Si Señor Restaurant Brings the Heat
You'd think that my recent run-in with a jalapeño at a central Phoenix hole-in-the-wall Mexican joint would've killed my appetite for the spicy stuff.
It did. That hideously hot little bugger brought me down within 15 minutes of eating it and wrecked me for a day. To be sure, I learned my lesson, which is to avoid hot peppers on an empty stomach, unless there's a carton of milk nearby. And now, with my fortified taste buds, I'm craving the heat more than ever. Bring it on!
Somewhat masochistically, the jalapeño incident got me thinking about Si Señor Restaurant, a Chandler spin-off of the Castillo family's Las Cruces, New Mexico-based operation. I'd tasted their fabulous green and red chile con carne before, and needed another fix.
For the uninitiated, New Mexican-style Mexican food is all about the famous Hatch chile peppers (named after the southern N.M. town) that are a signature crop for Arizona's neighbor to the east. Although all the dishes at Si Señor aren't necessarily spicy, chances are you'll have a field day with the menu if you like hot stuff.
Beyond the food, Si Señor's a pretty pleasant little neighborhood spot, and if I lived in Chandler or south Tempe, I could see myself making it a routine stop. Located in a freestanding building on Alma School, the restaurant isn't flashy from the outside, although it's surprisingly bright and cheerful when you set foot inside.
Carved wooden chairs with painted sunflower designs fill the three dining areas, which are decorated with framed Southwestern-themed art and leafy green garlands along the windows. There's a floral design in the wrought-iron room divider, too. And the centerpiece in the middle of the restaurant is a blue-lit vaulted ceiling, painted to resemble the sky — like a miniature version of the Venetian in Vegas.
Talk about making a good first impression. Si Señor's freebies were some of my favorite things about the place. Every meal started with a lavish basket of chips and salsa, and ended with piping hot sopaipillas, fried triangles of dough that you drizzle with honey.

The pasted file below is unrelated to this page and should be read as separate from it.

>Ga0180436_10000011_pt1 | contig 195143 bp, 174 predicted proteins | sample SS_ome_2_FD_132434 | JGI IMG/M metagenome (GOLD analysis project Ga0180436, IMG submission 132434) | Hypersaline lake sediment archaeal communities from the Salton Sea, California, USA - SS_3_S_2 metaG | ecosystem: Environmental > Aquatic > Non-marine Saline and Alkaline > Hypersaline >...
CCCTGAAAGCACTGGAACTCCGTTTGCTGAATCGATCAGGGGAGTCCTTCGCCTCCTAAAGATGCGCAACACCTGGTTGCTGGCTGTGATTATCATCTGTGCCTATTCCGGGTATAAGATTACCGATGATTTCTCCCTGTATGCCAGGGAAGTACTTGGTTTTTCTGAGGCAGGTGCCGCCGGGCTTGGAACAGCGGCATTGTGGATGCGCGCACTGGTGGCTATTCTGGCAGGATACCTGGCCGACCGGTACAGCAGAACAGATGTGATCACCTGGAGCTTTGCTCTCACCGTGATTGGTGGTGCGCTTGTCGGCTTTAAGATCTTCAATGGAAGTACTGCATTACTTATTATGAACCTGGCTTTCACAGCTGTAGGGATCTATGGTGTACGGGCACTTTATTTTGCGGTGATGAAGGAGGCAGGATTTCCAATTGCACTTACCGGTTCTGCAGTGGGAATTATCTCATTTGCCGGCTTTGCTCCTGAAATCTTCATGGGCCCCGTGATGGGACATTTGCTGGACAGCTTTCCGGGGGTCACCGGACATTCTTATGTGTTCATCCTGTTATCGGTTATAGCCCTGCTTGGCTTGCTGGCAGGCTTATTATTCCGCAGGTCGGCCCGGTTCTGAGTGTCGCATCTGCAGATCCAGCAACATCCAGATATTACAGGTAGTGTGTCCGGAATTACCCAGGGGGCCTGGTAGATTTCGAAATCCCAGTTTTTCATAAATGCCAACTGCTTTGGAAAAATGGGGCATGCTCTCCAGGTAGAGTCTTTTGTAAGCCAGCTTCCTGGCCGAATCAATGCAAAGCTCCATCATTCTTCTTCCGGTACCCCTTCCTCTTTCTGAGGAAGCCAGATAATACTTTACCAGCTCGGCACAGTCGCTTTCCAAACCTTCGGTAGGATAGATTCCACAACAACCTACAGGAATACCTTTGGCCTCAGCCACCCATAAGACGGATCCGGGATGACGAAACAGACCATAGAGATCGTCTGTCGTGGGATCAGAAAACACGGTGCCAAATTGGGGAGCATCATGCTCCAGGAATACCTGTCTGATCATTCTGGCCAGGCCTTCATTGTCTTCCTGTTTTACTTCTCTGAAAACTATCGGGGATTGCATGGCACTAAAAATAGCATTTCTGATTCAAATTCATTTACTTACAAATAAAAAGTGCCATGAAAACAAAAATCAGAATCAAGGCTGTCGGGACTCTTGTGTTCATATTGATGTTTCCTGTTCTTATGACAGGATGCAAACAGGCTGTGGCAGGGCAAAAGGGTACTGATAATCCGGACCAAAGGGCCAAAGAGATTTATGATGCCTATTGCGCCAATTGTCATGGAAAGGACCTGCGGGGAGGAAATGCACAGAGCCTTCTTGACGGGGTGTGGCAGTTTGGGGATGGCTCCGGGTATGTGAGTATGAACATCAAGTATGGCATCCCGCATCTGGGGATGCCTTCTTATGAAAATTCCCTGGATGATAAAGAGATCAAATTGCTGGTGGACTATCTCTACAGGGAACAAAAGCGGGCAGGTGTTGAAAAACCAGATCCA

The chips were fresh and crunchy, served with four accompaniments. There was a tangy red salsa that tasted cool and almost sweet on the palate until three seconds into it, then — whoa! — the heat was on. The green salsa was even spicier, but since it was served warm, it was deceptively luscious. I couldn't resist, even as my tongue went half-numb. Good thing there was also creamy bean dip and chilled sour cream dip to quench the fire between bites of salsa.
Margaritas were also lip-smacking — there were 16 different kinds to choose from, and I tried a few, with the help of some parched friends. The basic Si Señor Classic, made with Sauza Gold, was smooth and thirst-quenching, while the "Blue" margarita, made with Blue Curacao, sweet and sour, and Sauza Gold, had a fruity, tangy appeal. A sugary frozen strawberry margarita went down a little too easily, like a slushy, but I was happy to nurse the sangria margarita, an unusual blended drink that's one of the house specialties. It was one of the more memorable margaritas I've had lately.
Compared to the killer chips and salsa spread, the Si Señor Sampler was a humdrum appetizer — half nachitos and half quesadillas. That meant more tortilla chips, slathered in beans and melted cheese, plus a pile of tortillas oozing with more cheese. The quesadillas quickly became soggy, while the nachitos quickly lost their crispiness. Fresh guacamole, as smooth as silk, was a much better choice because it tasted as good slathered on the entrees as it did scooped up with chips.
Red or green chile con carne can be ordered as an appetizer, with tortillas on the side, or as an entree, with rice and beans as well. Either way, these are don't-miss dishes. The red chile con carne had a rich, roasted flavor, with tender chunks of pork drenched in smooth sauce, while the green chile was hotter and chunkier, with bits of chile mixed in with the beef. I was happy to slurp up both and, frankly, I can't imagine coming here again without ordering one of them.
Mild green, spicy red, and ultra-hot Hatch green chile sauce, sans meat, were options on a number of the various combination plates. To be honest, I didn't think that Si Señor's tacos, crunchy flautas, or cheese-filled enchiladas were anything other than standard Sonoran fare, so for me, the lure really was the sauce.
A fat, crispy chimichanga, filled with juicy shredded beef, was definitely enhanced by a blanket of the alluring red sauce, as was the chile relleno plate. Instead of a single poblano pepper, like at most restaurants, this consisted of two slender Hatch Valley green chiles — a welcome change of pace, not to mention spicier than the usual chile relleno.
Hatch green chile also transformed a simple chicken breast into something craveable, with tongue-searing chile strips and melted cheese atop a moist, lightly browned piece of meat. Teamed with fluffy, tomatoey rice and warm, creamy beans, it was enough food for even a gluttonous appetite. I threw in the towel and had leftovers.
As I mentioned earlier, the other complimentary treat at Si Señor was a basket of puffy, hot sopaipillas. Seriously, who can refuse fried dough? Available plain or with cinnamon and sugar, and served with a handful of wet-naps for diners' sticky fingers, these disappeared even when everyone at the table insisted they'd already indulged in too many chips, too many margaritas, too much chile.
Nope, no such thing as too much of a good thing.
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